A settlement has quietly been reached in a long legal fight over hundreds of millions of dollars involving two of Fort Worth’s billionaire Bass brothers and a big Las Vegas development that went bust.
Lake Las Vegas, a 3,500-acre site 20 miles outside Las Vegas, was designed as a high-end resort development with all the glitz one would expect of Sin City: upscale homes, high-end hotels like the Ritz-Carlton, a re-created Mediterranean village, golf courses and, of course, a casino, all built around a large artificial lake with impressive mountain views.
But the ambitious project was star-crossed after a strong start in the late 1990s — singer and Vegas headliner Celine Dion bought a home there — and it went bankrupt in 2008. Even the Ritz-Carlton went bankrupt and closed.
The project emerged from bankruptcy in 2010, but its principal investors, including Sid and Lee Bass of Fort Worth, almost immediately found themselves at the center of a legal faceoff with unsecured creditors over $470 million they took out of the project in 2004.
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The mega-case, as it was called on the Las Vegas Bankruptcy Court website, was scheduled for for a jury trial Aug. 18 in Las Vegas. But federal court filings reviewed by McClatchy, which owns the Star-Telegram, show that a settlement has been reached.
The judge approved the resolution in June, but the settlement has not been announced and the court date has not yet been taken off the docket.
A settlement would avoid a public and potentially embarrassing trial for the famously press-shy Bass family and other primary defendants, including Fort Worth attorney William Hallman, who is a longtime attorney for the Basses, and the family of the late California investor Ronald Boeddeker.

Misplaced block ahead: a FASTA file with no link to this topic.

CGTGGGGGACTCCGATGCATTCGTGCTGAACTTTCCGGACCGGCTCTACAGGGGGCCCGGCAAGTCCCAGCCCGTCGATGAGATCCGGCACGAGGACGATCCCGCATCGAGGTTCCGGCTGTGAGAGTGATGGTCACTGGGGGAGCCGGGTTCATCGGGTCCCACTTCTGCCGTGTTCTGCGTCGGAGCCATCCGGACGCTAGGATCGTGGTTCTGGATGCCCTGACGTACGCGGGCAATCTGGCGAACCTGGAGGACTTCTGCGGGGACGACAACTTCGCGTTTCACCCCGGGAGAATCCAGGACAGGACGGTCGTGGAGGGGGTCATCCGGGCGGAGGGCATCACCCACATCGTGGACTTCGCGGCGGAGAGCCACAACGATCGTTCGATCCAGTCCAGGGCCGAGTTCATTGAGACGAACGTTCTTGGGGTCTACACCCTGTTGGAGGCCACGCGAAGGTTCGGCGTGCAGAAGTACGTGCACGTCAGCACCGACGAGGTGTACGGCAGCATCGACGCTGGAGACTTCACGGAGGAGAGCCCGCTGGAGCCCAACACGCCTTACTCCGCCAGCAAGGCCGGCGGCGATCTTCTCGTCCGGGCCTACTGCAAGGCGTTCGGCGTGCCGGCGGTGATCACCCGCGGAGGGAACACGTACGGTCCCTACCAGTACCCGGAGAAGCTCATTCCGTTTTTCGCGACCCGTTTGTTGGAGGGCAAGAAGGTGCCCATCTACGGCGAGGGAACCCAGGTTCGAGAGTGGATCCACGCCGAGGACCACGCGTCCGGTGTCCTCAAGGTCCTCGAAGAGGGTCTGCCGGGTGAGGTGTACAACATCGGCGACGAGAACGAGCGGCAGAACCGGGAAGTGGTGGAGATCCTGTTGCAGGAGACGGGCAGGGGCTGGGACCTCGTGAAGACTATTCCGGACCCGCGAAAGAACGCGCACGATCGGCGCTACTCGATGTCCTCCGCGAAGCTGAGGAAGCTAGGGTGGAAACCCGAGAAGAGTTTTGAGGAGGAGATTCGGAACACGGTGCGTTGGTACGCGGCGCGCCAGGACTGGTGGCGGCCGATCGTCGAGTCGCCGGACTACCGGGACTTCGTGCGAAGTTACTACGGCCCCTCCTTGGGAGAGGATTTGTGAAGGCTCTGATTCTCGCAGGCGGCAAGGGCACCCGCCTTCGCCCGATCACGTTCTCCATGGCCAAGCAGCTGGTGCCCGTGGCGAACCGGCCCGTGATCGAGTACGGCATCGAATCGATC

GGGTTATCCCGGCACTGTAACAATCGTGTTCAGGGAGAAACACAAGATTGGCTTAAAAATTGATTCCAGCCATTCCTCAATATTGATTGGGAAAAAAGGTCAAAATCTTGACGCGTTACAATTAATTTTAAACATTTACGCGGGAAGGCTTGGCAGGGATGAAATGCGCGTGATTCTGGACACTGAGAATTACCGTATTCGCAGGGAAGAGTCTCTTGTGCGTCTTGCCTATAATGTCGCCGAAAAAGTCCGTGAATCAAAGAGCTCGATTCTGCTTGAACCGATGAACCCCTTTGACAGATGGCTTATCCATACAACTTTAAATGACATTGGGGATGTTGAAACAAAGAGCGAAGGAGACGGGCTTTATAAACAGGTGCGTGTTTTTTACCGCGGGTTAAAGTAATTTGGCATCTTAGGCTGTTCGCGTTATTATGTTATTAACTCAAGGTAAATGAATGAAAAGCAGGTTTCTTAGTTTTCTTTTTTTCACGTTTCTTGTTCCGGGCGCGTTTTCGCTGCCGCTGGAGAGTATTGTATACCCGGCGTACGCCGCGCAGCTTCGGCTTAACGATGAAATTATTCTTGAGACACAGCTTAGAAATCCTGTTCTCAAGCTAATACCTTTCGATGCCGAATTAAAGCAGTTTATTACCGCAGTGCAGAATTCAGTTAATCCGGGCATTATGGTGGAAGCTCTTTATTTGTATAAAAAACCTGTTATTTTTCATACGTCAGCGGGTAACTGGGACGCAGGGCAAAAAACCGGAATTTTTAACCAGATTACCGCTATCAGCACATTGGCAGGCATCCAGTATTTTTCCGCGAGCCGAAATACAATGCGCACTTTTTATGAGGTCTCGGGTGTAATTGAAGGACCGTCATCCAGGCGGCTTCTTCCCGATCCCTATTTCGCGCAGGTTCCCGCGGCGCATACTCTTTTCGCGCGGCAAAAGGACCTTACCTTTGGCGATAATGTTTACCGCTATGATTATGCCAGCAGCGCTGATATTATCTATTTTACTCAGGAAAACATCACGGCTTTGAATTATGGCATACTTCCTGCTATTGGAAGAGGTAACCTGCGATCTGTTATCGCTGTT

Sid Bass is the oldest of the four Bass brothers, who have put their imprint on Fort Worth through philanthropy and investment. Lee is the youngest.
The court documents that list the “settlement conference” do not specify the amount of the agreement, and none of the parties involved in the suit would comment about the resolution. A source close to the case, who would not speak publicly because of a confidentiality agreement, said the Basses and the other defendants will make a payment to the plaintiffs, though the amount has not been disclosed.
At issue in the case is $470 million that the Basses and other investors took out of the project in 2004 from the proceeds of a loan from lenders led by the multinational financial company Credit Suisse. Lee Bass took $112 million and Sid Bass $109 million.
The creditors call the distributions self-dealing that helped to sink the project. But the Bass legal team denies there was fraud and says the collapse of the real estate market during the nationwide housing bust was a major factor in the 2008 bankruptcy.
“I just can’t discuss that case,” Dee Kelly, a longtime Bass attorney and Hallman’s partner in the Kelly, Hart & Hartman law firm of Fort Worth, said last week while allowing that “it could be settled.”
The trustee in the case, Larry Lattig of Southlake, was also closed-mouthed. He said a settlement is possible but declined to provide details. “Nobody ever likes to take these things to trial,” he said.
Lattig, president of Dallas-based Mesirow Financial Consulting LLC, was also the trustee for the unsecured creditors in the American Airlines bankruptcy case. Fort Worth-based American came out of bankruptcy and merged with US Airways in December in a plan that fully paid the unsecured creditors.
Lou LeClair, a Dallas attorney representing Lattig in the Lake Las Vegas case, would not comment.
Houston attorney David Beck, who represents defendants including the Bass brothers and their trusts, 820 Management Trust and Sid R. Bass Management Trust, did not return a call requesting comment.
Beck recently lost a high-profile case representing the University of Texas against actor Ryan O’Neal over ownership of an Andy Warhol portrait of the late actress Farrah Fawcett. Beck’s firm, which was paid $1.1 million by the university according to an open records filing made by McClatchy, lost a Los Angeles jury trial in December. After filing an appeal, the university settled the case, leaving O’Neal with the painting.
“It’s typical that all cases get settled,” said James Shea, a Las Vegas bankruptcy lawyer who was involved in the Lake Las Vegas earlier on behalf of a lender.
Shea is familiar with the project and how far it’s come in a few years.
“It was somebody’s dream 30 years ago,” said Shea, the incoming president of the American Bankruptcy Institute. “The scope of the enterprise was mind-boggling. They created a small city out of nothing. There was rock. For a while, it was a hot spot to move to.”
Now, the lake site is a mini-Vegas with unrestricted views of the range and a new start.
Another upscale hotel replaced the Ritz-Carlton; Dion is building an even bigger home there, and for some people, it is still a place of dreams.